Until recently, even state-of-the-art pitch control systems have used relatively traditional technologies such as AC induction motors or brushed DC motors with accompanying electronic components for speed or position control. But in the same way that turbine technology shifted from dual-fed induction generators (DFIGs) driven by large, complex gearheads, over to directly driven permanent magnet synchronous machines, the use of higher-performance, brushless, permanent magnet motors in pitch control is also on the rise. The arguments supporting this technology range from its compact design and high level of dynamic accuracy in comparison with AC induction motors, to its low maintenance costs when compared with brushed DC motors.
Just as important as selecting a suitable motor is the matter of optimising power transmission. Dynamics, reliability and service requirements are again the main point of focus when it comes to selecting the gearheads. On the one hand, the gearheads must work to a high level of precision, as rotor blades are only adjusted by a few degrees for an optimum wind yield. On the other hand, incredibly fast motions are required if the rotor has to be stopped during a storm or other emergencies. In these cases, the rotor blades are brought into the so-called feather position and taken out of the wind within a matter of seconds. In addition to this, the gearheads must also work to a reliable standard in adverse environmental conditions: whether located in the humid climate of Texas, the coldness of Siberia or the salty air of the North Sea. Systems should also be maintenance-free to the greatest possible extent, as each standstill is costly and there is a great deal of expense involved in terms of both time and money in accessing systems in elevated positions.
Further components of a wind turbine, in which robust, weather-resistant drive systems are required, can be found, for example, on the maintenance door. The door is often so heavy that it is difficult to open it manually – especially if it is frozen over with snow and ice. For this purpose, supporting drive spindles or linear actuators are used here. The same technology is applied at the rotor brake, which reliably holds the rotor in its parked position if wind conditions do not permit operation or when maintenance or inspection work is performed. If a drive does not function as it should, this can result in catastrophic consequences, both for the entire system and the technicians or for the area directly surrounding a wind turbine.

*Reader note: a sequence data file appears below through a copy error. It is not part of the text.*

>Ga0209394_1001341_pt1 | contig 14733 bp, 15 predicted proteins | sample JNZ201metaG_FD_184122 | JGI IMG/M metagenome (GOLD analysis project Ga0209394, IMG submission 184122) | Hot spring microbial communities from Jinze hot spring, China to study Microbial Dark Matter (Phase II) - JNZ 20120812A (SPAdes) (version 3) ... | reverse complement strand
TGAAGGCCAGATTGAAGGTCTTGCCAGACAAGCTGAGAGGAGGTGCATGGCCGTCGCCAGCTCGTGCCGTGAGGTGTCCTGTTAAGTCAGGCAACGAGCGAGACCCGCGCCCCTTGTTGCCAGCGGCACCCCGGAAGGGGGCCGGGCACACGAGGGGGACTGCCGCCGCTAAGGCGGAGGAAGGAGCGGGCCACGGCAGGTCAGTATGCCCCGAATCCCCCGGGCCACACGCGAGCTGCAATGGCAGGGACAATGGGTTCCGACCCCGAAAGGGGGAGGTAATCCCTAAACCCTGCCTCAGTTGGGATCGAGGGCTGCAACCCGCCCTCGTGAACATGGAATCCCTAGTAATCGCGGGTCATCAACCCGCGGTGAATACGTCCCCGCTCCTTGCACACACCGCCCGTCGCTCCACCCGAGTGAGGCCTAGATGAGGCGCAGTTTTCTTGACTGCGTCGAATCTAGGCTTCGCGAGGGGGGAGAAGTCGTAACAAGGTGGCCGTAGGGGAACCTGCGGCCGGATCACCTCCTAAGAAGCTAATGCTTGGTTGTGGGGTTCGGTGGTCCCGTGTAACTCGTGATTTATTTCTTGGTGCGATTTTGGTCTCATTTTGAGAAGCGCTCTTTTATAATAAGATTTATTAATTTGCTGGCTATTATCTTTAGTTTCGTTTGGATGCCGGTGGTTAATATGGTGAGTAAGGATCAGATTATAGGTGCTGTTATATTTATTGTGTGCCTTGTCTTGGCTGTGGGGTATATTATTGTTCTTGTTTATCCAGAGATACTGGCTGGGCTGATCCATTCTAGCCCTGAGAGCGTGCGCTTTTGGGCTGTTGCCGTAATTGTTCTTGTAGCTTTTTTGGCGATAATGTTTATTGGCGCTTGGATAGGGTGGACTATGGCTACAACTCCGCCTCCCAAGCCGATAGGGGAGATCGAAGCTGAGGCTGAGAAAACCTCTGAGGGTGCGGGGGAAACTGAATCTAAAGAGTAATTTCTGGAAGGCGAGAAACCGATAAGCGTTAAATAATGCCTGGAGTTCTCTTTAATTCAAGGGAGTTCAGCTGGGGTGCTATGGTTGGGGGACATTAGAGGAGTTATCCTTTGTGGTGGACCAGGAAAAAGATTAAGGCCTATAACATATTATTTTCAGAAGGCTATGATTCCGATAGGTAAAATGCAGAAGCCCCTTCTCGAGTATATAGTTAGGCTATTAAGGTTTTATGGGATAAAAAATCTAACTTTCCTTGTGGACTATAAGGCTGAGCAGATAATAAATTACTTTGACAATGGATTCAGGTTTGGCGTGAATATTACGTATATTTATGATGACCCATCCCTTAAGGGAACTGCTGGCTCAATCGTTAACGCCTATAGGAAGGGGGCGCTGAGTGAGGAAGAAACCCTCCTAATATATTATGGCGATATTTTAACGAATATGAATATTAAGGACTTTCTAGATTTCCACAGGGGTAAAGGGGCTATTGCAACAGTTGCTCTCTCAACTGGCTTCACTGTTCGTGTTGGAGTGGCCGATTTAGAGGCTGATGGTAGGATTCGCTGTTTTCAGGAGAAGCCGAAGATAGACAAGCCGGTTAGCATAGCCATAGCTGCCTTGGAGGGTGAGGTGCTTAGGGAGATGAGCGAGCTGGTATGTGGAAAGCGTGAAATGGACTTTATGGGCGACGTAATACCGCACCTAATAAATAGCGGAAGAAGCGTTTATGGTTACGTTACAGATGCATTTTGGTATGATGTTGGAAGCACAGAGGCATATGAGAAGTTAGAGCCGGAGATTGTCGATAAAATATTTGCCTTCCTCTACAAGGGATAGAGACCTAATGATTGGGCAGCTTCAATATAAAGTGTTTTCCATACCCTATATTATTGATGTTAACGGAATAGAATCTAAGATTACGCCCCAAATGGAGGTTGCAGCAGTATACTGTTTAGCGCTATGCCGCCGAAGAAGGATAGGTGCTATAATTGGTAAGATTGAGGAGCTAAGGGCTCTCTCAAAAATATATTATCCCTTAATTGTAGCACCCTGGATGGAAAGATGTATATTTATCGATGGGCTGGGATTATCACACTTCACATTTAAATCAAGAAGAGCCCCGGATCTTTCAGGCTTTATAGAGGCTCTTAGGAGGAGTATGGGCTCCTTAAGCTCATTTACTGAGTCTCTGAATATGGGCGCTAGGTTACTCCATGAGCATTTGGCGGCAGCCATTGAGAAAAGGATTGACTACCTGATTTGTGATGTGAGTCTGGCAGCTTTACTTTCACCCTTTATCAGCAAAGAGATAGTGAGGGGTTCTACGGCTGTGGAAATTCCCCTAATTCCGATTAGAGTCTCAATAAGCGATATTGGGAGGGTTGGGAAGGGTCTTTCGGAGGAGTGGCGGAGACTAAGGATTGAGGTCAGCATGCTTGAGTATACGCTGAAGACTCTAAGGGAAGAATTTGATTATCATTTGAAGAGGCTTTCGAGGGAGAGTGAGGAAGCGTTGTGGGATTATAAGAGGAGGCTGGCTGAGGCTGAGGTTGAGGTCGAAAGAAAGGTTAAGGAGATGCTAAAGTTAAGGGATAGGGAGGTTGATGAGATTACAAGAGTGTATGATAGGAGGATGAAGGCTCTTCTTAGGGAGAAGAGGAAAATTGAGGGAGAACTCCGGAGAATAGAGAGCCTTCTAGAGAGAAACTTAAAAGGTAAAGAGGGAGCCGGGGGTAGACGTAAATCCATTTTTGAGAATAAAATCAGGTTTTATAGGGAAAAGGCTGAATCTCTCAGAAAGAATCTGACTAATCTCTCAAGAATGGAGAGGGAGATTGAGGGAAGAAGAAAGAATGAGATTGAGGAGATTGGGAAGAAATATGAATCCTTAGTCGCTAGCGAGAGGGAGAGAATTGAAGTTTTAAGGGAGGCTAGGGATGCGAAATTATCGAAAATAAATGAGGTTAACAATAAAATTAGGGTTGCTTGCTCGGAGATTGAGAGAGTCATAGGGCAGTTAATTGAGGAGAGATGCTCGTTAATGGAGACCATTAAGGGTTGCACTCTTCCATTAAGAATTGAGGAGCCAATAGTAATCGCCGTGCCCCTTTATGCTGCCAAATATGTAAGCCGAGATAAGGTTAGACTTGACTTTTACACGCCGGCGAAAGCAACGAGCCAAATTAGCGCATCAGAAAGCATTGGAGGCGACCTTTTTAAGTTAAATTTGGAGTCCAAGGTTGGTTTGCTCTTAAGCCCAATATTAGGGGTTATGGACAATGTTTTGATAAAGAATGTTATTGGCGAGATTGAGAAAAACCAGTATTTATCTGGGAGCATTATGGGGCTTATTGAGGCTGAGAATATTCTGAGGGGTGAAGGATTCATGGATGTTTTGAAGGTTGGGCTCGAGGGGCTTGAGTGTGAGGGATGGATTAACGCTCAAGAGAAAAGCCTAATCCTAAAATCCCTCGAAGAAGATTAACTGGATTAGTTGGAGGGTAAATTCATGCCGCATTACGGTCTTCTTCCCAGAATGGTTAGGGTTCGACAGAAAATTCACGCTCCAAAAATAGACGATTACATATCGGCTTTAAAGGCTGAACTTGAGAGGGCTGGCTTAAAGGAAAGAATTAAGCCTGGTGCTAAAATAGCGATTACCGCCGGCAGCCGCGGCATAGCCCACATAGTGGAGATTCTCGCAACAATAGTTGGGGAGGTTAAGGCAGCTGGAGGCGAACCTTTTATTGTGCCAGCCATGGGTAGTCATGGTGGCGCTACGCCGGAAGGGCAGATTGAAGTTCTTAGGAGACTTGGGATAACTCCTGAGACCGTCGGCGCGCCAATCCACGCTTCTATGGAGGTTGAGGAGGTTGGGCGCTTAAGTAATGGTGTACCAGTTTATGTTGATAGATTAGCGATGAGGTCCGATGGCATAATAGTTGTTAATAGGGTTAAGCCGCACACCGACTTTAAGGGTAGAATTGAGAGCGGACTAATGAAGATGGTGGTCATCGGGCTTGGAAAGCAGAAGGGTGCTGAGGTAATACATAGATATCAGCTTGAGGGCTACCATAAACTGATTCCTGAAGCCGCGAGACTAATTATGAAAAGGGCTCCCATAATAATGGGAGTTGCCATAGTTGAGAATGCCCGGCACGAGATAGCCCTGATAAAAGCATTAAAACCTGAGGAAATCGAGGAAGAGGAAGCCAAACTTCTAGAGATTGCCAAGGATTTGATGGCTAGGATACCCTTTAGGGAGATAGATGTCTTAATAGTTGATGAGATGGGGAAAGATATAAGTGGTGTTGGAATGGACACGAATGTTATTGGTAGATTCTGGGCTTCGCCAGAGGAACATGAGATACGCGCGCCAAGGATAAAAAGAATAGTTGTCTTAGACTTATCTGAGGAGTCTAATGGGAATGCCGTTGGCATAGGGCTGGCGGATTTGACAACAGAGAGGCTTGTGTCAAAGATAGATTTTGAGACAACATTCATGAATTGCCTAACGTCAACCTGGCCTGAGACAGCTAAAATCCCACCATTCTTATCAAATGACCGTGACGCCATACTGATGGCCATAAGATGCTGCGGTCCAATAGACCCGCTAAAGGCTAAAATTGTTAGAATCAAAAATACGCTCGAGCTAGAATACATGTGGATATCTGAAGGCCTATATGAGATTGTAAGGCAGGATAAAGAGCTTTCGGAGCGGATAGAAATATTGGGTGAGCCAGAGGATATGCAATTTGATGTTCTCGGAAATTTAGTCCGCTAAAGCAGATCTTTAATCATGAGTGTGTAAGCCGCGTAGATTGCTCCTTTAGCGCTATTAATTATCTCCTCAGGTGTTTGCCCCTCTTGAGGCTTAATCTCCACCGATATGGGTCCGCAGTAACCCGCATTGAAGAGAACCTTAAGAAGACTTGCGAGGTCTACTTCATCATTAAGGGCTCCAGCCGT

A tailor-made solution
Thomson, one of the world’s leading providers of drive systems, is now offering special products and solutions, which are tailor-made for usage in wind turbines. For the pitch control of wind turbines, UltraTrue planetary gearheads from Micron come highly recommended. Micron, the planetary gearhead specialist, is part of Thomson, which manufactures a wide range of innovative, linear drive technology products. In the case of Micron UltraTrue gearheads, development focuses upon two central requirements: maximum possible performance and moderate costs. These essential features are facilitated by helical planet pinions, housing and shafts made from stainless steel as well as tapered roller bearings and spherical roller bearings. This results in considerable savings for wind turbine operators, both in terms of purchase and failure-proof operation, while significantly lowering maintenance costs in comparison with many other systems.